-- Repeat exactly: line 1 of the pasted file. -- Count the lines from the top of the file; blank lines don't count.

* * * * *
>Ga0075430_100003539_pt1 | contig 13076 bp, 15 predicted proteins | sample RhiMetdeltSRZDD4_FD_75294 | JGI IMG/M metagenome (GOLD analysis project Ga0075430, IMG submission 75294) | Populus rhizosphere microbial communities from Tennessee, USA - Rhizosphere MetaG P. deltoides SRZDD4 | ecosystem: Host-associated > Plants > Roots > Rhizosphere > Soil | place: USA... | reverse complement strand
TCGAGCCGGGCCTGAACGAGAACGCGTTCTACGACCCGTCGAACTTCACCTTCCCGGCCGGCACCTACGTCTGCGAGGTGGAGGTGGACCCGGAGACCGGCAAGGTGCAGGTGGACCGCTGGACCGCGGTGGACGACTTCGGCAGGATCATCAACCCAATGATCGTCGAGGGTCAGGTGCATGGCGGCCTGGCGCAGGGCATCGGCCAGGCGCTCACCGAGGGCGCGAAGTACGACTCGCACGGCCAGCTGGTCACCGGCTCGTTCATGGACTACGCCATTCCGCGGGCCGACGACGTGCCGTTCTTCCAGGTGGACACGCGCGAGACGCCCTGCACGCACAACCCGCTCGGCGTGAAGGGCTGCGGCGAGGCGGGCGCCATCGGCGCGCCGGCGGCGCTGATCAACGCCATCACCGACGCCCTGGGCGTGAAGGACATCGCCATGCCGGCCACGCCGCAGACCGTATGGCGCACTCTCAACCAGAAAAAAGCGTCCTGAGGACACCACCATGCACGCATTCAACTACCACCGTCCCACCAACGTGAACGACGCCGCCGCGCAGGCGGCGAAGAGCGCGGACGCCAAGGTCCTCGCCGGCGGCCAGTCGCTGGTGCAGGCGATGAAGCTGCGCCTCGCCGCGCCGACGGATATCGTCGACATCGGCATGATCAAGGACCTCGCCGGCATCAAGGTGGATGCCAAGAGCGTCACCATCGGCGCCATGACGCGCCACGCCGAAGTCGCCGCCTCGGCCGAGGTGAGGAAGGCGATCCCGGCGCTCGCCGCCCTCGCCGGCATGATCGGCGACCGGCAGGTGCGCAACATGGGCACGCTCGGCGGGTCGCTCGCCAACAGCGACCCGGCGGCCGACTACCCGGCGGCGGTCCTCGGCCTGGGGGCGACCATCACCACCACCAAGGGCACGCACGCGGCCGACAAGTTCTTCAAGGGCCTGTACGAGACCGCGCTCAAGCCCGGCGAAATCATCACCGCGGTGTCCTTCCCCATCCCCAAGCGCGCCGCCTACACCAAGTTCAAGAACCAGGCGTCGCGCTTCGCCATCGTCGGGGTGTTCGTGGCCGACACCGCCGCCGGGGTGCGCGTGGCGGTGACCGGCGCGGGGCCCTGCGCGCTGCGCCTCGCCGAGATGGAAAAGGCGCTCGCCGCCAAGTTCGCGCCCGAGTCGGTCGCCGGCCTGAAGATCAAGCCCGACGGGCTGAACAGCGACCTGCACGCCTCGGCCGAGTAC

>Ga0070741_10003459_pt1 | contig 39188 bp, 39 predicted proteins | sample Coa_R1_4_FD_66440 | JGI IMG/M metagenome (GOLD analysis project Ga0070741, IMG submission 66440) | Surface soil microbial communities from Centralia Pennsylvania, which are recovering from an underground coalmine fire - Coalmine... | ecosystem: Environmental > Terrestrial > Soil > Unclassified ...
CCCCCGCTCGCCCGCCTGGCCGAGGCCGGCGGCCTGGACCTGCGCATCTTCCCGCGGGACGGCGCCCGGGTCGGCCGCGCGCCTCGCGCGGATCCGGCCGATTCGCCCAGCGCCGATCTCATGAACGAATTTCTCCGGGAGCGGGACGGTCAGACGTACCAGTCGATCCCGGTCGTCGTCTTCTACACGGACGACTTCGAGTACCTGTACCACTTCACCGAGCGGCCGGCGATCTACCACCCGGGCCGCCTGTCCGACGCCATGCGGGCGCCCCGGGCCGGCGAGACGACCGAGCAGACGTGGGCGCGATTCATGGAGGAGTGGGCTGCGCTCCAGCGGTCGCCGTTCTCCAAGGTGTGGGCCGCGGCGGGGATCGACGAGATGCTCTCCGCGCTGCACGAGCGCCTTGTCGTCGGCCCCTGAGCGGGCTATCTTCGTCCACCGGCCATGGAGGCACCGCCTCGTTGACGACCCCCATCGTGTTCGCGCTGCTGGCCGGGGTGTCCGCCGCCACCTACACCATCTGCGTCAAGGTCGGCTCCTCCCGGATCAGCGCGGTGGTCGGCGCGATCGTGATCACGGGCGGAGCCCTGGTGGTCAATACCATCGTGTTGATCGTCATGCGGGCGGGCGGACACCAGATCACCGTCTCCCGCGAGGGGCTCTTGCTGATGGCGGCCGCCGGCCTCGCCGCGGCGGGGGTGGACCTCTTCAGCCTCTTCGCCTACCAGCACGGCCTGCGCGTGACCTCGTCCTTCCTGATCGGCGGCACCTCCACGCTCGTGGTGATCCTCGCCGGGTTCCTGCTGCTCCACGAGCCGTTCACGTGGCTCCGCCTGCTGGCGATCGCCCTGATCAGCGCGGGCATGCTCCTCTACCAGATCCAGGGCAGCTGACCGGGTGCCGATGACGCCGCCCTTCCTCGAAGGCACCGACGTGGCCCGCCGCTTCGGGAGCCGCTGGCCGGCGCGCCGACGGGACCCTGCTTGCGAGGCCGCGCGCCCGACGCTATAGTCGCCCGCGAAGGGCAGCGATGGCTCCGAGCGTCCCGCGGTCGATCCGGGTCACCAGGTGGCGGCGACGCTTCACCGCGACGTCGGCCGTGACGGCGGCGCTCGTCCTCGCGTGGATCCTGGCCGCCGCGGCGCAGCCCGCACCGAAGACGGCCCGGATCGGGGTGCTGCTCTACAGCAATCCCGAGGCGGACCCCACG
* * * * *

>Ga0075430_100003539_pt1 | contig 13076 bp, 15 predicted proteins | sample RhiMetdeltSRZDD4_FD_75294 | JGI IMG/M metagenome (GOLD analysis project Ga0075430, IMG submission 75294) | Populus rhizosphere microbial communities from Tennessee, USA - Rhizosphere MetaG P. deltoides SRZDD4 | ecosystem: Host-associated > Plants > Roots > Rhizosphere > Soil | place: USA... | reverse complement strand